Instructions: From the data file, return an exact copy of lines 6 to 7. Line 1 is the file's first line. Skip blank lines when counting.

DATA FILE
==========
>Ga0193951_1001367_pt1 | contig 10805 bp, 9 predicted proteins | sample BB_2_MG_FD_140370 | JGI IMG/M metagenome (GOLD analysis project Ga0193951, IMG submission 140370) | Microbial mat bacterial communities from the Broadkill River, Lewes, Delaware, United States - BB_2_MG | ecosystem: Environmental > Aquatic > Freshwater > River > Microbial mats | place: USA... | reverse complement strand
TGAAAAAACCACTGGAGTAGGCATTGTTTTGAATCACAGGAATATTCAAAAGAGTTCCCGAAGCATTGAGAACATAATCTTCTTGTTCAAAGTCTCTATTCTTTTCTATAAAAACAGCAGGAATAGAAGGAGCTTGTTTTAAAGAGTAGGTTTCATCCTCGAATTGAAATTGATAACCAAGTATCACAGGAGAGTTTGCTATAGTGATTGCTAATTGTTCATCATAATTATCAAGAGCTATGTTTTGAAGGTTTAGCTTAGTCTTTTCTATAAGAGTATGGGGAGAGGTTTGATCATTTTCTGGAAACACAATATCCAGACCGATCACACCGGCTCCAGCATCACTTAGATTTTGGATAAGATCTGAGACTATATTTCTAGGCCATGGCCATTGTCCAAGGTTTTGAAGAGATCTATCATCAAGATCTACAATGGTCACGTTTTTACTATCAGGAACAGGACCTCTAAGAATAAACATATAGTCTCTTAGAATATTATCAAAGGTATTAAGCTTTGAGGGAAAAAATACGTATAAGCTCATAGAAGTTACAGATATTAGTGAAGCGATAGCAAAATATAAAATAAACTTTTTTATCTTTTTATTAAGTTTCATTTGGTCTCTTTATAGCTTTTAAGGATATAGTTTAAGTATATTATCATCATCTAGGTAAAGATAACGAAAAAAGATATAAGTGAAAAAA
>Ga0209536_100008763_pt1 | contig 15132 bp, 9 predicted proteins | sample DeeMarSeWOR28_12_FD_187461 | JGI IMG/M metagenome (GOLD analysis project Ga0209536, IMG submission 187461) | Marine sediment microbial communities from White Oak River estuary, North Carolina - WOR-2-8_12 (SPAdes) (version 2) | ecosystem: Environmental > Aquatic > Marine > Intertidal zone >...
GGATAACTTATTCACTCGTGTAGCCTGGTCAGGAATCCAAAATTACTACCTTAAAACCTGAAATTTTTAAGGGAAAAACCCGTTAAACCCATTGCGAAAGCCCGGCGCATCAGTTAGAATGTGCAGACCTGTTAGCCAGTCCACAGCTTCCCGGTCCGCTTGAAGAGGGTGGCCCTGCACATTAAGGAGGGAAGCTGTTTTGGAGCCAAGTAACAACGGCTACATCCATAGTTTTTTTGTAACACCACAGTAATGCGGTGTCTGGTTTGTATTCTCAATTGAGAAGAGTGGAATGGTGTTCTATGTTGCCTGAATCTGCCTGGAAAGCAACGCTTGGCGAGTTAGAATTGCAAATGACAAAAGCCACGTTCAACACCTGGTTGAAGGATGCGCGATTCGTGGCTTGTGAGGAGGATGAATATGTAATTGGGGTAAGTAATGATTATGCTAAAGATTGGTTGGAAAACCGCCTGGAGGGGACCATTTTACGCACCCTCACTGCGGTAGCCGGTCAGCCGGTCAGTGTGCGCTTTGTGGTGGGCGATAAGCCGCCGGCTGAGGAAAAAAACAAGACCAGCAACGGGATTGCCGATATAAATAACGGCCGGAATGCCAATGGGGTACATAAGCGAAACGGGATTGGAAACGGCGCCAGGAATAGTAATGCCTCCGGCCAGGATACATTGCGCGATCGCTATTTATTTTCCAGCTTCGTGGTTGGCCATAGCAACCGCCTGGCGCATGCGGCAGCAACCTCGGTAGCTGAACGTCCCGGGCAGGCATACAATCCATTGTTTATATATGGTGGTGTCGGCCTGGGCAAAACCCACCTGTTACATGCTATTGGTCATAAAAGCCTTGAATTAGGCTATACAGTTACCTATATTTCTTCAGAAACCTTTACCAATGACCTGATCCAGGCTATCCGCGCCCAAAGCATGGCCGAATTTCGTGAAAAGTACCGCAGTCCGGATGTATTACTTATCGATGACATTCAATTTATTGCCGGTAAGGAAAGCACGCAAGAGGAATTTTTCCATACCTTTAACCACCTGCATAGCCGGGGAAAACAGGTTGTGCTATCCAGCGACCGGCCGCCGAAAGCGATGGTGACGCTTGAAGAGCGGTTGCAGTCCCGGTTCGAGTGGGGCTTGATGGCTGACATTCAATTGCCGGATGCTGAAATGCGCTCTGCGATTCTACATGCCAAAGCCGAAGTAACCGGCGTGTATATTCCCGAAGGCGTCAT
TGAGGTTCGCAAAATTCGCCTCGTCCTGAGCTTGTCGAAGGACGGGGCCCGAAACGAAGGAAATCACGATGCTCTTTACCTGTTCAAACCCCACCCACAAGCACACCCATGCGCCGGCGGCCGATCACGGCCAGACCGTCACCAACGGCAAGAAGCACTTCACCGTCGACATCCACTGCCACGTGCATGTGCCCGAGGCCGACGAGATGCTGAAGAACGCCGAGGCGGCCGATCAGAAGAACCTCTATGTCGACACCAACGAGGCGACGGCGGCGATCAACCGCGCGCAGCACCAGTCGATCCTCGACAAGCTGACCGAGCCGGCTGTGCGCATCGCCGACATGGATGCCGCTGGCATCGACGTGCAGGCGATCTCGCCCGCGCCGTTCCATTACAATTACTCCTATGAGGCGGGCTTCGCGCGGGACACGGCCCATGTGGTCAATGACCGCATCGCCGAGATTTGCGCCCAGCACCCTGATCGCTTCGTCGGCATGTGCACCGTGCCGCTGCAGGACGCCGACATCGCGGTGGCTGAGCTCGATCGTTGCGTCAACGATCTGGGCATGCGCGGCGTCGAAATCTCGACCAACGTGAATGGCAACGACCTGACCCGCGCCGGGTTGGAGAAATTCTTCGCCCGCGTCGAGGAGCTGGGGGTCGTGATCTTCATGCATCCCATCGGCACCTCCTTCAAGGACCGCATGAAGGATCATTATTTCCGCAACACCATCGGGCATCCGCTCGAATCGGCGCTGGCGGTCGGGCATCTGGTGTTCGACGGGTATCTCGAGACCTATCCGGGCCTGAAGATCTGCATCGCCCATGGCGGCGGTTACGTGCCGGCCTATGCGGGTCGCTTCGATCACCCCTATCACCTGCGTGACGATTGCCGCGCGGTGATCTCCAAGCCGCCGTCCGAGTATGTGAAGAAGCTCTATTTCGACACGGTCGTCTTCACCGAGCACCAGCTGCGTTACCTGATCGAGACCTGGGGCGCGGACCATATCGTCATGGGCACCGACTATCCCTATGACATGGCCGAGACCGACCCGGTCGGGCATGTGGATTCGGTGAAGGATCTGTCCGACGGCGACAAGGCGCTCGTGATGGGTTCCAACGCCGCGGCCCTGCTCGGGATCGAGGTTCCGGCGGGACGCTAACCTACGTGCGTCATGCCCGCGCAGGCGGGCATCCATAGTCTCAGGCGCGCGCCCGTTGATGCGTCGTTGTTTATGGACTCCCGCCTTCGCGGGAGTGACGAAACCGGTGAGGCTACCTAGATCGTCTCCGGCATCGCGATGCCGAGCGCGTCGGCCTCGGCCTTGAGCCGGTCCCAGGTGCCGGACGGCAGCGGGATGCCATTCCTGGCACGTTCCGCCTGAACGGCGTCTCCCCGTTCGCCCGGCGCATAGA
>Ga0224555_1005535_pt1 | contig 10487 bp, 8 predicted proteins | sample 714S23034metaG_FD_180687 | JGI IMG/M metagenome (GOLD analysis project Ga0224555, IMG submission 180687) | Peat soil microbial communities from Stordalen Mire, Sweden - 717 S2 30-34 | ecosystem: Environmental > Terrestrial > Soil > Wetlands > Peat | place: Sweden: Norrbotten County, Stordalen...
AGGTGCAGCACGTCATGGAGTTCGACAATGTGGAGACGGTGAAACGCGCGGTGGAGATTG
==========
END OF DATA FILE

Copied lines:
>Ga0224555_1005535_pt1 | contig 10487 bp, 8 predicted proteins | sample 714S23034metaG_FD_180687 | JGI IMG/M metagenome (GOLD analysis project Ga0224555, IMG submission 180687) | Peat soil microbial communities from Stordalen Mire, Sweden - 717 S2 30-34 | ecosystem: Environmental > Terrestrial > Soil > Wetlands > Peat | place: Sweden: Norrbotten County, Stordalen...
AGGTGCAGCACGTCATGGAGTTCGACAATGTGGAGACGGTGAAACGCGCGGTGGAGATTG